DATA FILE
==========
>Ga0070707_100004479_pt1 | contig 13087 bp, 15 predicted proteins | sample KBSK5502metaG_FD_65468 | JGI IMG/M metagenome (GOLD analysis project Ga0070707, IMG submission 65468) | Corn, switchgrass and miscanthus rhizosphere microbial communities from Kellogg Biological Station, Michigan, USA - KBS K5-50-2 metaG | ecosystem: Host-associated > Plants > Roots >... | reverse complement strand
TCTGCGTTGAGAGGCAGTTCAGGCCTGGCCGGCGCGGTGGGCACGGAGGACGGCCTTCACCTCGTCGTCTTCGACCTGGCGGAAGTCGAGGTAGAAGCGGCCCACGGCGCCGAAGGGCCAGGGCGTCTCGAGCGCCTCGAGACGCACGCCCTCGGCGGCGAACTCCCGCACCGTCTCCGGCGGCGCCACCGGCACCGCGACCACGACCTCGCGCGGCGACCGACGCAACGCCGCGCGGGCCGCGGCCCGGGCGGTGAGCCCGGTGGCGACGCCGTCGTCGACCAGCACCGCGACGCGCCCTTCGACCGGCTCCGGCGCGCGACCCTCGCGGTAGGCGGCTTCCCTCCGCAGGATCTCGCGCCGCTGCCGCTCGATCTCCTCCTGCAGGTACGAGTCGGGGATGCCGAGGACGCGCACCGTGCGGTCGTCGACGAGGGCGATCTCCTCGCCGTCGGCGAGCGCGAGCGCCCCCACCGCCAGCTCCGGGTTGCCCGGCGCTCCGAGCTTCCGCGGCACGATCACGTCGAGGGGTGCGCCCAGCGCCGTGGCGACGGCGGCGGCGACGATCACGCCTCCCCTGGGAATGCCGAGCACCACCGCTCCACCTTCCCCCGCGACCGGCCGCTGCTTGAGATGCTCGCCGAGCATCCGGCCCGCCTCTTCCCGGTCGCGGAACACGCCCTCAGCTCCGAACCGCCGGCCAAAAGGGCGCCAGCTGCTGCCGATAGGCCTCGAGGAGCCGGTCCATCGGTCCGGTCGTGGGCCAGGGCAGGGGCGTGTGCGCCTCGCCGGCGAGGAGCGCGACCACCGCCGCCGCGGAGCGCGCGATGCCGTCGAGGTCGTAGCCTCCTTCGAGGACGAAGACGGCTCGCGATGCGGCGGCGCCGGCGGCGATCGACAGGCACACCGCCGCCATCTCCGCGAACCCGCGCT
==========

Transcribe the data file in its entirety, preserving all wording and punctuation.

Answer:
>Ga0070707_100004479_pt1 | contig 13087 bp, 15 predicted proteins | sample KBSK5502metaG_FD_65468 | JGI IMG/M metagenome (GOLD analysis project Ga0070707, IMG submission 65468) | Corn, switchgrass and miscanthus rhizosphere microbial communities from Kellogg Biological Station, Michigan, USA - KBS K5-50-2 metaG | ecosystem: Host-associated > Plants > Roots >... | reverse complement strand
TCTGCGTTGAGAGGCAGTTCAGGCCTGGCCGGCGCGGTGGGCACGGAGGACGGCCTTCACCTCGTCGTCTTCGACCTGGCGGAAGTCGAGGTAGAAGCGGCCCACGGCGCCGAAGGGCCAGGGCGTCTCGAGCGCCTCGAGACGCACGCCCTCGGCGGCGAACTCCCGCACCGTCTCCGGCGGCGCCACCGGCACCGCGACCACGACCTCGCGCGGCGACCGACGCAACGCCGCGCGGGCCGCGGCCCGGGCGGTGAGCCCGGTGGCGACGCCGTCGTCGACCAGCACCGCGACGCGCCCTTCGACCGGCTCCGGCGCGCGACCCTCGCGGTAGGCGGCTTCCCTCCGCAGGATCTCGCGCCGCTGCCGCTCGATCTCCTCCTGCAGGTACGAGTCGGGGATGCCGAGGACGCGCACCGTGCGGTCGTCGACGAGGGCGATCTCCTCGCCGTCGGCGAGCGCGAGCGCCCCCACCGCCAGCTCCGGGTTGCCCGGCGCTCCGAGCTTCCGCGGCACGATCACGTCGAGGGGTGCGCCCAGCGCCGTGGCGACGGCGGCGGCGACGATCACGCCTCCCCTGGGAATGCCGAGCACCACCGCTCCACCTTCCCCCGCGACCGGCCGCTGCTTGAGATGCTCGCCGAGCATCCGGCCCGCCTCTTCCCGGTCGCGGAACACGCCCTCAGCTCCGAACCGCCGGCCAAAAGGGCGCCAGCTGCTGCCGATAGGCCTCGAGGAGCCGGTCCATCGGTCCGGTCGTGGGCCAGGGCAGGGGCGTGTGCGCCTCGCCGGCGAGGAGCGCGACCACCGCCGCCGCGGAGCGCGCGATGCCGTCGAGGTCGTAGCCTCCTTCGAGGACGAAGACGGCTCGCGATGCGGCGGCGCCGGCGGCGATCGACAGGCACACCGCCGCCATCTCCGCGAACCCGCGCT